Some Information From the Minnesota Department of Health

This past Friday Tim Koch from the Minnesota Department of Health delivered a presentation about funeral service, specifically presenting current statistics in order to illuminate the changes the funeral industry is undergoing, namely cremation and alkaline hydrolysis.  It was very interesting information so I  want to present a little of it here:


  • 1997 regulation began
  • National cremation rate is
  • 23 out of 24 crematories were approved initially
  • Alkaline Hydrolysis added in 2003


  • 54 licensed crematories
  • 1 of the 54 is for alkaline hydrolysis (Rochester Mayo Clinic)
  • 53 crematories with 66 retorts


  • 2 crematories
  • 2 alkaline hydrolysis units

Crematory Volume

  • Low: 38
  • High: 2,168

Alkaline Hydrolysis

  • Also referred to as resomation, aquamation and bio-cremation
  • utilizes sodium hydroxide or potassium hydroxide, water, temperature and pressure to dissolve remains into effluent material and mineral

    • process takes 3-6 hrs with a high temperature, high pressure unit; unit costs ~$500,000
    • process takes roughly 9 hrs with a low temperature, low pressure unit; unit costs ~$149,000

  • 2003 became a legally approved method in Minnesota
  • 2005 Rochester Mayo Clinic installed the very first unit


  • Cloquet denied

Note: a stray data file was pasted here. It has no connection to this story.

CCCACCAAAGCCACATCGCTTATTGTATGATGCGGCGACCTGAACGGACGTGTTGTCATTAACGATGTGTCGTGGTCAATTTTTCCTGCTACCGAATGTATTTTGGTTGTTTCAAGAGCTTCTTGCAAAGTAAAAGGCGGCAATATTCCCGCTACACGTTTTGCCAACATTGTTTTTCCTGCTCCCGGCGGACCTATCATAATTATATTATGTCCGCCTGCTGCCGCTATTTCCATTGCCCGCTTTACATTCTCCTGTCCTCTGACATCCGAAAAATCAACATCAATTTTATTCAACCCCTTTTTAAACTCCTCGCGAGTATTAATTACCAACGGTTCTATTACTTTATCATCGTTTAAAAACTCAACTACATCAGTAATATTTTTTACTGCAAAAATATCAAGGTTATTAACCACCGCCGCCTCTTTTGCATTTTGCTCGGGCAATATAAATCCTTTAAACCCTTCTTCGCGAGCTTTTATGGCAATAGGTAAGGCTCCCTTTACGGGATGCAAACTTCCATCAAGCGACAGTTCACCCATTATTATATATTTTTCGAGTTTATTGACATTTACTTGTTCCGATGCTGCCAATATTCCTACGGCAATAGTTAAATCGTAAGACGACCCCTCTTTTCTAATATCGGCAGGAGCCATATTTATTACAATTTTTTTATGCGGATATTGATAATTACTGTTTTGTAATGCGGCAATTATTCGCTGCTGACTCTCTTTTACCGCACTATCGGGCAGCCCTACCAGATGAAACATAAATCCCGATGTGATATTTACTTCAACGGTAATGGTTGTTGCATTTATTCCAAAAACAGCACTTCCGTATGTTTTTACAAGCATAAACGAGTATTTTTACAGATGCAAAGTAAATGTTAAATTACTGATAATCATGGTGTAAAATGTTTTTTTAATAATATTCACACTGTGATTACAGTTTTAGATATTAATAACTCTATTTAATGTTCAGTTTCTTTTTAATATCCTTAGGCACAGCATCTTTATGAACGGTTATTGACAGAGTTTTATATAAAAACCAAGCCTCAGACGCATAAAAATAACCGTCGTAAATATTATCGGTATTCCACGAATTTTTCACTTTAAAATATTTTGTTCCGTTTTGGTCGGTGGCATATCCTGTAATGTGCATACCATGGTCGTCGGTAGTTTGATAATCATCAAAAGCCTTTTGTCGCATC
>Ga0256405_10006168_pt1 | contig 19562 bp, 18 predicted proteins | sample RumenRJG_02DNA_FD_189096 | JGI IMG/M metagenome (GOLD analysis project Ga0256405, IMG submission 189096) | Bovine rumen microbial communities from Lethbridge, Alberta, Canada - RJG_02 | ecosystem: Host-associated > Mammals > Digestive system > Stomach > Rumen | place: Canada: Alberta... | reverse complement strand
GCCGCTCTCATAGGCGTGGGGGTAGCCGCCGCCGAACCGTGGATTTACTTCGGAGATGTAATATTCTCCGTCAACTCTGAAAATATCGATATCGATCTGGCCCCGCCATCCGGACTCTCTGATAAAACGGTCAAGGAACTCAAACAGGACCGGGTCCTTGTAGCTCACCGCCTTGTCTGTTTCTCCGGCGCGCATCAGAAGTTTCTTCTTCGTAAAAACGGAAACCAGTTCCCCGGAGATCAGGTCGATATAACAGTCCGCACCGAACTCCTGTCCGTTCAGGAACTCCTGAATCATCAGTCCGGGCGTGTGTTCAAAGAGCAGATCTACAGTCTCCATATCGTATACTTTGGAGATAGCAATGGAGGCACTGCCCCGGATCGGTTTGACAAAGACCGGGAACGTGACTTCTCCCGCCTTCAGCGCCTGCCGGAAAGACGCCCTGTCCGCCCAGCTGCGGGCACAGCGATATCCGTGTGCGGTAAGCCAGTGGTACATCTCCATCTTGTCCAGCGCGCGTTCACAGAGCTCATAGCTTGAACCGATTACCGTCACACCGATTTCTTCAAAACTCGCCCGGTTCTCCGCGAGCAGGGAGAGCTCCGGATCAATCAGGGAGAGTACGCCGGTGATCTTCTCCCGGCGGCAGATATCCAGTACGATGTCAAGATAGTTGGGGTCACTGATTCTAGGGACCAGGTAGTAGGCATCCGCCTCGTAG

• Stillwater approved to install a unit


  • Pathogen destruction (esp. prions)
  • no mercury emissions
  • requires 1/8 less energy than cremation


  • public perception
  • industry resistant
  • treatment of sewage discharge (?)
  • start-up costs

Misc. Issues


  • 2011

    • Casket Sales (regarding 3rd party sellers)
    • MFDA bill (regarding requiring crematories to have at least one funeral director on staff)

  • 2012

    • Disinterment of cremated remains
    • Sale of funeral goods (similar to casket sales bill)
    • Other expectations for upcoming legislation in 2012: formaldehyde & prep requirements

Imported Caskets

  • “made in” tags

    • FTC requires that these tags remain in/on the casket
  • Pre-purchased funeral goods

    • 149A.97 requires description of the item at the time of a pre-need sale
    • 149A.98 requires delivery of item purchased and described in pre-need sale unless no longer available

The issue: Some directors believe they have the right to substitute imported caskets for the American made caskets that were ordered in pre-need sales without the customer’s knowledge.


Time and time again, I have heard from many older directors that the funeral industry has changed more in these last three years than it has in the past 15 years.  So, this should be an interesting year in the funeral industry to say the least!


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Filed under Alkaline hydrolysis, Cremation, Public Health, Statistics

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